Zoos, while generally considered places for the public to see wildlife up close, are also major centers of research and conservation. In addition to striving to provide the best possible level of care to all animals under their purview, zoos are often wrestling with far more complicated issues. Some of these issues include trying to preserve endangered species, and making sure that the small populations of animals in captivity don’t become inbred and develop deformities.
Zoos on both sides of the Atlantic have limited space, and with their space limitations, they share a goal of controlling the size of their captive populations. But they have vastly different approaches to the issue. While many zoos in North America use contraception to control their animal populations, their European counterparts do not, even if that means they produce extra animals. Instead, the European zoos prefer that their animals get to experience giving birth and raising their young. To control the population, excess animals are then culled.
There are downsides to both approaches.
The Copenhagen Zoo, which has a longstanding policy of euthanasia, saw that controversy first-hand earlier this year when it became a target of international outrage for killing a giraffe and four lions within a few weeks of each other.
The animals at the Copenhagen Zoo were killed as part of a long-standing breeding program. The lions and the giraffes that were culled didn’t fit with the long-term effort to keep a diverse and thriving genetic population, but all were culled for different reasons. The giraffe’s genetic makeup wasn’t considered valuable to the breeding program. Two of the lions were an old breeding pair, who were nearing the end of life. But the other two lions are a bit more controversial: they were too young to fend for themselves against another new adult lion in their zoo habitat, who likely would have tried to kill them. That young adult male lion had been recently acquired by the zoo to mate with two female lions and continue the breeding process. To make room for him and make sure that no lions injured one another, the zookeepers removed the two younger animals.
Science Director of the Copenhagen Zoo Bengt Holst has been outspoken in defending the zoo’s unpopular decision, and was recently quoted as saying: “We should not tell the Disney story that animals are only cute and only get born and never die.” Zoos have to make hard decisions about how to allocate their space, and sometimes those decisions mean removing animals.
The incident in Copenhagen was a window into one of the deep issues zoos all over the world struggle with as they try to balance research, animal care, and visitors. If the Copenhagen Zoo had unlimited resources and space, Marius the giraffe and the lion family might still be alive. But, nothing on this planet is unlimited, and certainly not budgets or space.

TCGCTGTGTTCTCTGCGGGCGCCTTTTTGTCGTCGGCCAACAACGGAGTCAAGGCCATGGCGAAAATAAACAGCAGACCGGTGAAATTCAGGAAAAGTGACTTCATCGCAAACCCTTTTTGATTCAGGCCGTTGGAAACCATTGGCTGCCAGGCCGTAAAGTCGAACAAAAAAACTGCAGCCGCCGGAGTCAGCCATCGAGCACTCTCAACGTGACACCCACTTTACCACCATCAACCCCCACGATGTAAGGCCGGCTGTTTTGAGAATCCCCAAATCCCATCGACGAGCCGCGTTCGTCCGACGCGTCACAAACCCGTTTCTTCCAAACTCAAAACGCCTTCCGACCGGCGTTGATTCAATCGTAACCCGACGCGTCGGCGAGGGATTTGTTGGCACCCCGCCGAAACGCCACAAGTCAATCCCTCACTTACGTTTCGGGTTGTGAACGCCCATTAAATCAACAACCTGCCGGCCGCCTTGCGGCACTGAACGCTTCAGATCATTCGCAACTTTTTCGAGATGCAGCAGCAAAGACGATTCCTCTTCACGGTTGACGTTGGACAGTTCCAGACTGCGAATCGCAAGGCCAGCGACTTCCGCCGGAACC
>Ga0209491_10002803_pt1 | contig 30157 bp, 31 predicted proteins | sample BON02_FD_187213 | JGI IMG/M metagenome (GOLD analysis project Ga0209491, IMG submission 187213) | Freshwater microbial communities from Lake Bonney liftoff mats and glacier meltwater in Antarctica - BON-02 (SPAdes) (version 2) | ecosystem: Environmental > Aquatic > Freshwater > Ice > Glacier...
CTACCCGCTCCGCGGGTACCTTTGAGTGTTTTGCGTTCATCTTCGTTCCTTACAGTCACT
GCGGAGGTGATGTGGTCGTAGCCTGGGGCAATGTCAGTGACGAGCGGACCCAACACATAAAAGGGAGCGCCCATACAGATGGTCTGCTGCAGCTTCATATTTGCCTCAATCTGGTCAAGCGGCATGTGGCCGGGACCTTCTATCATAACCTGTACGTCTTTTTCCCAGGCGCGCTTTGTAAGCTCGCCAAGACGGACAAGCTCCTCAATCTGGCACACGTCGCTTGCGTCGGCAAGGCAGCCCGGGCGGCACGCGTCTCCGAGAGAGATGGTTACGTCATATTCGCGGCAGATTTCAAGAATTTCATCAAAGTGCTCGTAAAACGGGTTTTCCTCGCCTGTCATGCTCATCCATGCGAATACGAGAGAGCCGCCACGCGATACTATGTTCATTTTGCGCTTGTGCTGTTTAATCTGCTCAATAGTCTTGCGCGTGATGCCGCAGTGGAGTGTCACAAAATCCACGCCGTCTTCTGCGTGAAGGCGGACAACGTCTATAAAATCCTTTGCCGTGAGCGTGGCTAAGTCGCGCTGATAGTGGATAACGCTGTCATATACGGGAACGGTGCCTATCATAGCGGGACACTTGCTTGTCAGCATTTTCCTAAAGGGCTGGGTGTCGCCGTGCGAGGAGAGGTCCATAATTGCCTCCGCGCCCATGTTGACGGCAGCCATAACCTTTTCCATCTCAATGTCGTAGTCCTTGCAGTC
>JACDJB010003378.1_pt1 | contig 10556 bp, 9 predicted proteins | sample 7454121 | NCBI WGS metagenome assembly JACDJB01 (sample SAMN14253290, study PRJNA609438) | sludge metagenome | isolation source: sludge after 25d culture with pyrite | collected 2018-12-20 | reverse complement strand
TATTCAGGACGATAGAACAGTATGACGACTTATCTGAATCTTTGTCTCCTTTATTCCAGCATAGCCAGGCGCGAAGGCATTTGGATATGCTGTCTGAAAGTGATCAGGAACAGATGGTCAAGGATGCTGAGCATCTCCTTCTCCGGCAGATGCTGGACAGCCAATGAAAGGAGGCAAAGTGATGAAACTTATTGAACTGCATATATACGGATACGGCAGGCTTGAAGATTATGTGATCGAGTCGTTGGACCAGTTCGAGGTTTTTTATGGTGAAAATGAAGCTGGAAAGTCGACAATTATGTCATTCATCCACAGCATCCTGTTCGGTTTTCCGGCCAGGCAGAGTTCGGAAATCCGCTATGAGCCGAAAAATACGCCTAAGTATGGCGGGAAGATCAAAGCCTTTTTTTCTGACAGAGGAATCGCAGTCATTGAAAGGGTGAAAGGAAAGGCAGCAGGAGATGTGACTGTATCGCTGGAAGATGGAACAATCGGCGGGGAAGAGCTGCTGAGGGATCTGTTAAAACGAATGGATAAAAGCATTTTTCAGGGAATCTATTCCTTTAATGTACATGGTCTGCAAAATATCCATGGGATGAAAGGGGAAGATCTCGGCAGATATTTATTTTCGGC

The current European method favors culling over contraception to allow zoos to make (often very difficult) choices about what animals might be most valuable for the future preservation of the species.
If the idea of killing healthy animals because they don’t have the proper genes makes you squirm, you aren’t alone. Petitions to change the European Association of Zoos and Aquaria’s policies on euthanasia are circulating online. But at some point zoos have to make a decision about which of their animals they keep or allow to breed, and using contraception rather than culling isn’t without risk either.
Take Chicago’s Brookfield Zoo for example. In February, the Saint Louis Post Dispatch noted that contraception efforts at the zoo were working a little too well. So well, in fact, that long after being taken off the birth control Suprelorin, a lioness named Isis was still failing to give birth. And she wasn’t alone. All over the country lionesses that were once on birth control weren’t getting pregnant. It is still far too early to draw conclusions about the long-term effects of birth control on animals, but zookeepers are worried by the initial murmurings of the scant data available.
At the St. Louis Zoo, the headquarters for the Association of Zoos and Aquariums Wildlife Contraception Center, research into contraception methods continues. They acknowledge that individual animals, just like humans, present unique challenges. Animals living in herds might be more difficult to administer a drug to than those that live alone. Some might be too old or too young for a particular treatment. Others might have mitigating health issues. In their own words: “Zoos need options to best meet the needs of each animal and each situation.”
And it seems that, despite its downsides, wildlife contraception is looking like a more of an option for zoos worldwide, who are trying to balance the reproductive needs of their animals within the limited constraints of space and resources. In Europe, interest in wildlife contraception at zoos has increased to the point that there is now a working group on contraception within the European Association of Zoos and Aquaria.
In the end, whether it’s in our subway systems, fields, or zoos, humans are now making decisions about which animals can reproduce and when. With that power comes the responsibility to find methods that are as responsible as possible—but figuring out the most efficient, humane and sustainable way of keeping our pests and pets from reproducing isn’t easy. As is always agonizingly the case, more research is needed.